Comparing the prevalence resistance to these three study drugs, the first conclusion we can make is that, to all appearances, in Europe-America, there were few large changes in the prevalence of resistance of the three study drugs during the study years, maintaining a level of <0·1%. However Asia-Africa had a much greater prevalence of resistance with an increasing upward trend year by year. Although no upward trend was showing in Europe-America, some studies have reported that certain MDR strains of Shigella have been transmitted by travellers in Europe-America [Reference Lee32–Reference Takeshita35]. Furthermore, resistance rates to ceftriaxone, cefotaxime and ceftazidime were up to 14·2% (95% CI 3·9–29·4), 22·6% (95% CI 4·8–48·6) and 6·2% (95% CI 3·8–9·1), respectively (Table 1) during 2010–2012 in Asia-Africa which should attract immediate attention. Several explanations could account for this phenomenon. First, regional differences which directly determine the socioeconomic status are the root cause. People living in relatively developed areas (Europe-America) tend to obtain better treatment after infection than people in less developed countries (Asia-Africa). Second, deficiencies in medical systems and facilities also play an important part. Asian-African countries such as Pakistan lack the infrastructure to monitor antimicrobial resistance at the national level [Reference Mache and Cowly36, Reference Zhang37]. In addition, inexpensive antibiotics are available from numerous licensed and non-licensed sources in many Asian-African countries, making drug abuse a common problem, leading to a high prevalence of resistance [Reference Yang5, Reference Bonkoungou27]. Third, poor hygiene and sanitation with limited access to safe drinking water contributes to the spread of MDR strains of Shigella. Underlying conditions, such as malnutrition, which increase the risk of contracting diarrhoea, are also common in Asian-African countries [Reference Bonkoungou27].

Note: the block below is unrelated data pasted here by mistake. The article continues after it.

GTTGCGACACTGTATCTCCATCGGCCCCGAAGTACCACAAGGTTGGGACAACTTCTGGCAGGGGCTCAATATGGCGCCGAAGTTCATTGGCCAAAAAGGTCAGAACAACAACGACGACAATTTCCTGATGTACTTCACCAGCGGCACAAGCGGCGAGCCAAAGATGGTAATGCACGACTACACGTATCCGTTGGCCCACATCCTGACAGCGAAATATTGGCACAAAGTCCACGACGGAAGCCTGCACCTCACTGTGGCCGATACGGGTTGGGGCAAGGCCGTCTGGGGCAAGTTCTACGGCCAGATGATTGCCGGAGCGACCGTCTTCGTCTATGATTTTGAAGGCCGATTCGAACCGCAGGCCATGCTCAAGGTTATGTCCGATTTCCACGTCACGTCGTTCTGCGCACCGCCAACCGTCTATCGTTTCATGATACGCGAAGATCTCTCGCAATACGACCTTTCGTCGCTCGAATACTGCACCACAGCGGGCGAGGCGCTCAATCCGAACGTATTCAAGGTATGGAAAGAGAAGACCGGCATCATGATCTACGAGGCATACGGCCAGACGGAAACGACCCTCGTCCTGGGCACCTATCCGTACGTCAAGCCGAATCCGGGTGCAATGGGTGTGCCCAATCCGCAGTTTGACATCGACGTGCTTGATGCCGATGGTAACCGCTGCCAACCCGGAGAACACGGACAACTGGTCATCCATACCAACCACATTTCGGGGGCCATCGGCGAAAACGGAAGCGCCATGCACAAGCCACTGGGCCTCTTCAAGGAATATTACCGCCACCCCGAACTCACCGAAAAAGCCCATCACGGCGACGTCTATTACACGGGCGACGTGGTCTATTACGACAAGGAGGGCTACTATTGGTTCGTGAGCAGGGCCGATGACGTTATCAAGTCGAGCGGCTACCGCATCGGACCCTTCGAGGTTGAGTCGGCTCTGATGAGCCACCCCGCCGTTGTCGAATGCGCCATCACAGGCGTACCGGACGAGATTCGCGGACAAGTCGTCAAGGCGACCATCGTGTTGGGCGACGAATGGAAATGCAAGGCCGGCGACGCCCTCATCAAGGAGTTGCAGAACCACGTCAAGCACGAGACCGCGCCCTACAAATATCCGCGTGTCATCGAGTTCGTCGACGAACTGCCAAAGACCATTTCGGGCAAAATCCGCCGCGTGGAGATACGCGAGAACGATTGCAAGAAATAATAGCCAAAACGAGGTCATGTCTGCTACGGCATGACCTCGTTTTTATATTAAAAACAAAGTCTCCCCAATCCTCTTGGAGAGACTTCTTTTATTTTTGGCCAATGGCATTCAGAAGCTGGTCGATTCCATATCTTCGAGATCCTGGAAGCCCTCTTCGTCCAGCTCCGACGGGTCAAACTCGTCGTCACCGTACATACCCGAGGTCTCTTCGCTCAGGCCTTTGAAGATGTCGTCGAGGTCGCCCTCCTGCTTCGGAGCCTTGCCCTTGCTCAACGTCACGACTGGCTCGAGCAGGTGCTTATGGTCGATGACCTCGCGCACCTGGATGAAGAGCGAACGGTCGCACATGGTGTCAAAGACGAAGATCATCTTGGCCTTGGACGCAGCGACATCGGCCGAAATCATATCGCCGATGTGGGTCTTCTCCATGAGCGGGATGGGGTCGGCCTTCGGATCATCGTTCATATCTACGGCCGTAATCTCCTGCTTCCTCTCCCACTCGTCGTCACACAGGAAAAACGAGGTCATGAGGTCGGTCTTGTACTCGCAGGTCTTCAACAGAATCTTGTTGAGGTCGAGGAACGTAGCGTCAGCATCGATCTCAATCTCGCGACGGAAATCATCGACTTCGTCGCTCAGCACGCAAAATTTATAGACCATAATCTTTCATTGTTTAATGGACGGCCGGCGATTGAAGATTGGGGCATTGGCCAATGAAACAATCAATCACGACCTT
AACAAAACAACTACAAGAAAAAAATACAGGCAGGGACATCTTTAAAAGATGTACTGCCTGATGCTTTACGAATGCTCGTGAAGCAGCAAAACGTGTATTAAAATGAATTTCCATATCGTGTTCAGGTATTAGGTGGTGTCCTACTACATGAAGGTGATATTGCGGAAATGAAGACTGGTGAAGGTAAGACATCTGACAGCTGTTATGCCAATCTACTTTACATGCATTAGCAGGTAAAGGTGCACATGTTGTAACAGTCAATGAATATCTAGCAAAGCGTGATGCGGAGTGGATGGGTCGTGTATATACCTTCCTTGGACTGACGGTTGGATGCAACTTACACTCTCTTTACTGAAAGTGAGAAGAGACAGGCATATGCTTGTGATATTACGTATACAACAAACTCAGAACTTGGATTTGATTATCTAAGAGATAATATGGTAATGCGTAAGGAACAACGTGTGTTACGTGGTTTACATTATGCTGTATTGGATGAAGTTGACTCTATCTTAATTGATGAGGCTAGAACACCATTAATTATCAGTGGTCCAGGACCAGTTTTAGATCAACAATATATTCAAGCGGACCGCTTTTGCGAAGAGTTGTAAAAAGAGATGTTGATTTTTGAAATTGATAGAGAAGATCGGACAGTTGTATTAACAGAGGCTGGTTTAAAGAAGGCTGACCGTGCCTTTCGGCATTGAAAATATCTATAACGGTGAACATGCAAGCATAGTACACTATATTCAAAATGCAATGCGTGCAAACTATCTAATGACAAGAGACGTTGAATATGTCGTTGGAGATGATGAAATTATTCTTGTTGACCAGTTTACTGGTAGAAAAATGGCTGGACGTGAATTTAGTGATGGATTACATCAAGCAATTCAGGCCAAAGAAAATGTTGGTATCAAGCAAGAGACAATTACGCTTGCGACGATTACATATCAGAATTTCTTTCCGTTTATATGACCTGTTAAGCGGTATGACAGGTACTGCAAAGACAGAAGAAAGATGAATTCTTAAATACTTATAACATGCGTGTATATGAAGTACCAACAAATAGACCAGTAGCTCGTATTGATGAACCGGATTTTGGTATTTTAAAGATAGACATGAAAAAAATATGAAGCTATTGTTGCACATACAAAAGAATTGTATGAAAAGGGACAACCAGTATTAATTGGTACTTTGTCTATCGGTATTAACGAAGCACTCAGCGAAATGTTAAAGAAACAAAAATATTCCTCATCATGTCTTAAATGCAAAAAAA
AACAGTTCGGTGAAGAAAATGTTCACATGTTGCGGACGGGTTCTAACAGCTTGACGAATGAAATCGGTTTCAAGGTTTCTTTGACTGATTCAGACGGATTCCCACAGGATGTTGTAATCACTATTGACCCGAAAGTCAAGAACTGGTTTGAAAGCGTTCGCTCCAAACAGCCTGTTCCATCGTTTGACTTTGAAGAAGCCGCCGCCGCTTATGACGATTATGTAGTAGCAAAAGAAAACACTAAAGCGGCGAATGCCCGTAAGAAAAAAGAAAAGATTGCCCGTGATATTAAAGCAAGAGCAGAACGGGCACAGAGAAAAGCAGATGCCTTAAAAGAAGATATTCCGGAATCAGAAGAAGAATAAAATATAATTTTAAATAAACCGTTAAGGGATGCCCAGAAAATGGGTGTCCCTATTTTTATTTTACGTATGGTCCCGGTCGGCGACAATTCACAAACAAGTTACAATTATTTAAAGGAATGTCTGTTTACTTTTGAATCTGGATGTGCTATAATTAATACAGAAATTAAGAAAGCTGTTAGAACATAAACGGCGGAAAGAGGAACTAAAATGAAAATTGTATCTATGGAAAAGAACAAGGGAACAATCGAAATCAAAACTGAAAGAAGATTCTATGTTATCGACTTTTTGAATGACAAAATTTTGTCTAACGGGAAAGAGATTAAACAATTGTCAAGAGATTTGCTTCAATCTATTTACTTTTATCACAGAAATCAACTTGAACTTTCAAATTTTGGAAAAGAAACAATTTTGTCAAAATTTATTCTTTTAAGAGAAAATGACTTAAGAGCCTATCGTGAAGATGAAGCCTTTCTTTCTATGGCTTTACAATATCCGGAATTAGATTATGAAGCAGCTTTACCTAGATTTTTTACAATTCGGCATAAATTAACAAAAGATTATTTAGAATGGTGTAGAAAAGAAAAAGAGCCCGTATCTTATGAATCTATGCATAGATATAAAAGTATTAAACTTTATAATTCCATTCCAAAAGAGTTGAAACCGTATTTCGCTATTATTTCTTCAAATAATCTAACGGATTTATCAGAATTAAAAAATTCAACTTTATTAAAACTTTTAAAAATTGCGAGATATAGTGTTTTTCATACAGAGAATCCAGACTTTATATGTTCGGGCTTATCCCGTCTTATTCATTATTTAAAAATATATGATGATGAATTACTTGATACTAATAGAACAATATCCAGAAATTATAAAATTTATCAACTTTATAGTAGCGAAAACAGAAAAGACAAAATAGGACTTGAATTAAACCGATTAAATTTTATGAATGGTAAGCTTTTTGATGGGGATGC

Upon comparison of the prevalence of resistance between S. flexneri and S. sonnei, the former showed a notable increase in resistance to these three antibiotics in Asia-Africa. Values for resistance in 2010–2012 reached 32·1% (95% CI 1·1–79·5) and 34·0% (95% CI 25·5–43·1) (Table 2) for ceftriaxone and cefotaxime, respectively, suggesting that prescription of these antibiotics should be considered very carefully. With regard to S. sonnei, the increase was also very fast although lower than that for S. flexneri, each representing <20% in 2010–2012. Similar trends were found in the prevalence of resistance of S. flexneri and S. sonnei in Europe-America to the study drugs although the total average resistance remained at a low level (<1·0). Information about the prevalence of resistance by Shigella to cefotaxime was only seen in 2004–2006 in Europe-America, which stresses the need for continuous surveillance of resistance in those countries. When explaining the appreciable difference between the prevalence of resistance of S. flexneri and S. sonnei, several studies have demonstrated that integrons have a key role in the development of drug resistance in bacteria, especially Gram-negative bacteria [Reference Mariani-Kurkdjian, Doit and Bingen38–Reference Perez-Moreno40]. In Shigella species, antimicrobial resistance is often associated with class 1 and class 2 integrons that contain resistance gene cassettes. These gene cassettes are mobile and can be transferred from one bacterium to another. Antibiotic resistance gene cassettes may provide a flexible approach for bacteria to adapt to the environmental pressure caused by antibiotics. This mechanism of action may account for the dissemination of resistant genes and the emergence of MDR strains. The distribution of integrons varies according to the species and resistance phenotype. S. sonnei and S. boydii strains contain a single class 2 integron, whereas S. flexneri and S. dysenteriae strains carry a class 1 integron, either alone or in association with a class 2 integron [Reference Ke41]. Harbouring two types of integrons therefore increases the probability of dissemination of MDR strains of Shigella.